Item Records

This page shows all the information we have about this item. Both the institution that physically holds this item, and RRN members have contributed the knowledge on this page. You’re looking at the item record provided by the holding institution. If you scroll further down the page, you’ll see the information from RRN members, and can share your own knowledge too.

The RRN processes the information it receives from each institution to make it more readable and easier to search. If you’re doing in-depth research on this item, be sure to take a look at the Data Source tab to see the information exactly as it was provided by the institution.

These records are easy to share because each has a unique web address. You can copy and paste the location from your browser’s address bar into an email, word document, or chat message to share this item with others.

  • Data
  • Data Source

This information was automatically generated from data provided by MOA: University of British Columbia. It has been standardized to aid in finding and grouping information within the RRN. Accuracy and meaning should be verified from the Data Source tab.


Doll (a) representing a male figure carved out of wood with articulated shoulders and ankles. His face and hands are painted white with painted black hair, eyebrows, eyes, a drooping moustache and a chin beard. He wears a separate black paper hat (b) with a narrow brim and black silk ribbons that tie in a bow under his chin. A nail at the top of his head helps keep the hat in place. He wears a long sleeveless blue silk vest, gored and pleated under the arms, and fastened with a dingle button over a gored long-sleeved white silk coat fastening with ribbons tied in a single loop. Beneath this are an under-jacket with blue ribbons tied in a single-loop bow and under-trousers. His ankles are wrapped in white material, and he wears pointed shoes made of paper (?) covered with white cloth and painted with black linear and looped designs at the front and back.

History Of Use

Doll is a member of a family of dolls (see N3.60 a-b, N3.61, N3.63 and N3.64). It is likely that this set of dolls was custom-made for presentation to foreigners. They show typical Korean clothes, which were made with accurate detail of form, material, and technique for these dolls. This doll has attributes of a married member of the upper class of officials and former officials, from the period after 1884. After 1884, clothing reforms were instituted in which such men were expected to wear narrower sleeves and narrower hat brims. Official’s formal wear outside of the court included the blue outer garment, called “jean-bok” or “dab-ho”, which normally was tied with ribbons, and a white robe called “doo-ru-ma-gi”, which before the revolution had a slit and an additional panel at the back. The blue garment had underarm pleats for comfort. Members of this class wore shoes of this shape and decorated in this way, called “tae-sa-hae” in daily life. They were made of leather or satin. In court they wore boots. Under the outer garments they wore a short white jacket “chogori” with a blue tie and trousers called “paji”. Below the trousers, and over their socks, they wore ankle wrappings called “hang-jeon”. Their hats, called “gat”, were made of horsehair or split bamboo, lacquered black. This doll is lacking the additional hat-cord strung with beads normally worn with the hat “gat”. Their uncut hair was worn in a knot contained inside the hat. Their beards were carefully arranged, and were a man’s only cosmetic treatment.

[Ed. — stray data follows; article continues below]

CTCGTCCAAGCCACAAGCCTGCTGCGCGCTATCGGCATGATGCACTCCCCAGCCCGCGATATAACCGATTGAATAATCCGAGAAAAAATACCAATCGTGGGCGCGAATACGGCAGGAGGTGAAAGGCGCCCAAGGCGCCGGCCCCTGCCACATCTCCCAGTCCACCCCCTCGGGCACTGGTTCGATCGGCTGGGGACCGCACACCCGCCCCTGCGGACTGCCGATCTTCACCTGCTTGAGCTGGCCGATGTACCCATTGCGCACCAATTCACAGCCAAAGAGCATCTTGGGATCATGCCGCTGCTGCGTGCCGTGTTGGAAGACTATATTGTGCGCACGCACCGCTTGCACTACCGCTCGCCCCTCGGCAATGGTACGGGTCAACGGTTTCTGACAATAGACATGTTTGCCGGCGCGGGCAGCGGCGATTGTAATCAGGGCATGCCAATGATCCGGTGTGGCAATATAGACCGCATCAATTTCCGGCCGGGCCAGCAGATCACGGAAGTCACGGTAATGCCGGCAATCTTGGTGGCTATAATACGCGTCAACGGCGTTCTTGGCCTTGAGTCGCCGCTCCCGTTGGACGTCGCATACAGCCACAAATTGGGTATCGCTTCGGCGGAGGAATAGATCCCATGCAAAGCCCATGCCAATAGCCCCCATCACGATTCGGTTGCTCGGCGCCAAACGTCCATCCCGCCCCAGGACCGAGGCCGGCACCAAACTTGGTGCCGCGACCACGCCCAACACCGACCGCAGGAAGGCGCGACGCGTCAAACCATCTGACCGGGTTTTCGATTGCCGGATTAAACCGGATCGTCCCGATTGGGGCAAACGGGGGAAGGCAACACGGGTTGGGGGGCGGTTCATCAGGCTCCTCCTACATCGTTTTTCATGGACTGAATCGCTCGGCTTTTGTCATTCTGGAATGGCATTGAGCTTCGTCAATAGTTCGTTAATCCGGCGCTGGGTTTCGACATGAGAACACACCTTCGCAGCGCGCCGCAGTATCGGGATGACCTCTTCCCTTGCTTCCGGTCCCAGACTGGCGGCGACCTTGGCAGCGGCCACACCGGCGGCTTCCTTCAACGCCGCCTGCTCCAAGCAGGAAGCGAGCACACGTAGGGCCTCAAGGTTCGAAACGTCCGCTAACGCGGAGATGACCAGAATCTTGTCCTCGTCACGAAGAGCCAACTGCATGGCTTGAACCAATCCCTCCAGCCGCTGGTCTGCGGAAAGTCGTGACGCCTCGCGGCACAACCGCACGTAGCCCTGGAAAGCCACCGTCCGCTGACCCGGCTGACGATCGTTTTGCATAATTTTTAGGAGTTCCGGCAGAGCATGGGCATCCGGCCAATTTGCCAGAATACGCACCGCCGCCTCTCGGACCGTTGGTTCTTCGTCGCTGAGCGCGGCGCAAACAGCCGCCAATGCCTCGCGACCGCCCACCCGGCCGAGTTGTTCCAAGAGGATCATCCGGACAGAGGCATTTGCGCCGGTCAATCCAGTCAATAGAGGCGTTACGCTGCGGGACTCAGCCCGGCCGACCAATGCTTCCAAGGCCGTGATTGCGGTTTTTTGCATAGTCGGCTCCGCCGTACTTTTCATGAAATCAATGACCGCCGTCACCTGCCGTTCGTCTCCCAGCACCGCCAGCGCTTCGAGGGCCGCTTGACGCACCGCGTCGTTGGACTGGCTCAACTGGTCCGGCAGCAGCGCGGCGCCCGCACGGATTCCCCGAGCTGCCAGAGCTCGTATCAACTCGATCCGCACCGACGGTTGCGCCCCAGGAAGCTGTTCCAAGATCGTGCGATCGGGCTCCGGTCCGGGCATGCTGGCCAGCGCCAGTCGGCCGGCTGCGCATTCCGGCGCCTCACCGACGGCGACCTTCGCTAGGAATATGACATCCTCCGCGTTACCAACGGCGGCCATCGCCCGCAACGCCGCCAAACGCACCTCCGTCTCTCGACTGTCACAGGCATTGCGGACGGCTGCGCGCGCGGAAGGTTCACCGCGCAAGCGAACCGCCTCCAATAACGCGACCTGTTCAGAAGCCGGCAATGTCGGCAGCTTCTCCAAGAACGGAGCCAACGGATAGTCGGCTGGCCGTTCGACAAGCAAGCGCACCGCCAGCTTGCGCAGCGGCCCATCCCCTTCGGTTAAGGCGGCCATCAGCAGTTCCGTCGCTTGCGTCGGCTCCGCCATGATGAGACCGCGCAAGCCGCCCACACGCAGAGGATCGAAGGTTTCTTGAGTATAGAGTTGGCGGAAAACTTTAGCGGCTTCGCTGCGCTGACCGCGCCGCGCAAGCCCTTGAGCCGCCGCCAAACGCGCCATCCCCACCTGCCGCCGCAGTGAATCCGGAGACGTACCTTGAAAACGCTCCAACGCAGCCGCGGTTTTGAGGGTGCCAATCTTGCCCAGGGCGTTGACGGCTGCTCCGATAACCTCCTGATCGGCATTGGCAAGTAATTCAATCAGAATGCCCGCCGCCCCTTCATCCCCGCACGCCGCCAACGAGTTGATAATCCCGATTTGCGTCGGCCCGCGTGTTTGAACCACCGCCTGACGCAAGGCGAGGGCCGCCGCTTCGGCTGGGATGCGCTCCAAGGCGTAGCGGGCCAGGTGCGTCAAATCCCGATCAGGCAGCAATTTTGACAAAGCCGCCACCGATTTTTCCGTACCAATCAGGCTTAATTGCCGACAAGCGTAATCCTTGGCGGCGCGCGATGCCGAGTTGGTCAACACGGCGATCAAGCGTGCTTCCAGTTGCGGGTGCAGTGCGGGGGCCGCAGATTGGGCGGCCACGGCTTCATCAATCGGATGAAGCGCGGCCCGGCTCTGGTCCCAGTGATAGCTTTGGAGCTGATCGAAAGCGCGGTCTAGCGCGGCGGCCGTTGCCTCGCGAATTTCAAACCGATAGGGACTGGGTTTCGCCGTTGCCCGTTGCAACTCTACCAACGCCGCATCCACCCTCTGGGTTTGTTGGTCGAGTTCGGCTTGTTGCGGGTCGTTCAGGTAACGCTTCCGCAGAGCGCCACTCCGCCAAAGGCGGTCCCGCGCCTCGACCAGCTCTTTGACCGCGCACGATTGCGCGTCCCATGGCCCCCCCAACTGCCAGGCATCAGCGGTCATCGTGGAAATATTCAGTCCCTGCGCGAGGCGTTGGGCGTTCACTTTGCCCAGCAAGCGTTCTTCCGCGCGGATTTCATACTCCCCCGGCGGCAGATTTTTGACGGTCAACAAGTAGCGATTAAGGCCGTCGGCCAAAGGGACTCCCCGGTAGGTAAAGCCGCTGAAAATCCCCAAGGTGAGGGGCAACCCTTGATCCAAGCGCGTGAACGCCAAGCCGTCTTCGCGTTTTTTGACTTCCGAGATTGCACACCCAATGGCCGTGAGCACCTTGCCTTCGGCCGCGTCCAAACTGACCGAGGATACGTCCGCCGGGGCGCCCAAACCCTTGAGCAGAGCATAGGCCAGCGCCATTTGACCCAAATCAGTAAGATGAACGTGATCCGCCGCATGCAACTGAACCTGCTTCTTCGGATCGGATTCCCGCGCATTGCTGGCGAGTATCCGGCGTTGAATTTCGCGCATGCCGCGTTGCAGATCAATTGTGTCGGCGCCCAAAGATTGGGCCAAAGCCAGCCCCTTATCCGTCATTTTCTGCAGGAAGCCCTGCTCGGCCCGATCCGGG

Iconographic Meaning

Doll represents the father in the family of dolls. The outer clothing indicates that the doll was part of the yangban class, the highest social class during the late Chonson Dynasty. The former slit at the back of the white robe reflected its origin as military clothing suitable for horseback.

Specific Techniques

All the clothing is hand-sewn. The edges are finished by pasting, and the hems are fixed with running stitches.

Item History

With an account, you can ask other users a question about this item. Request an Account

With an account, you can submit information about this item and have it visible to all users and institutions on the RRN. Request an Account

Similar Items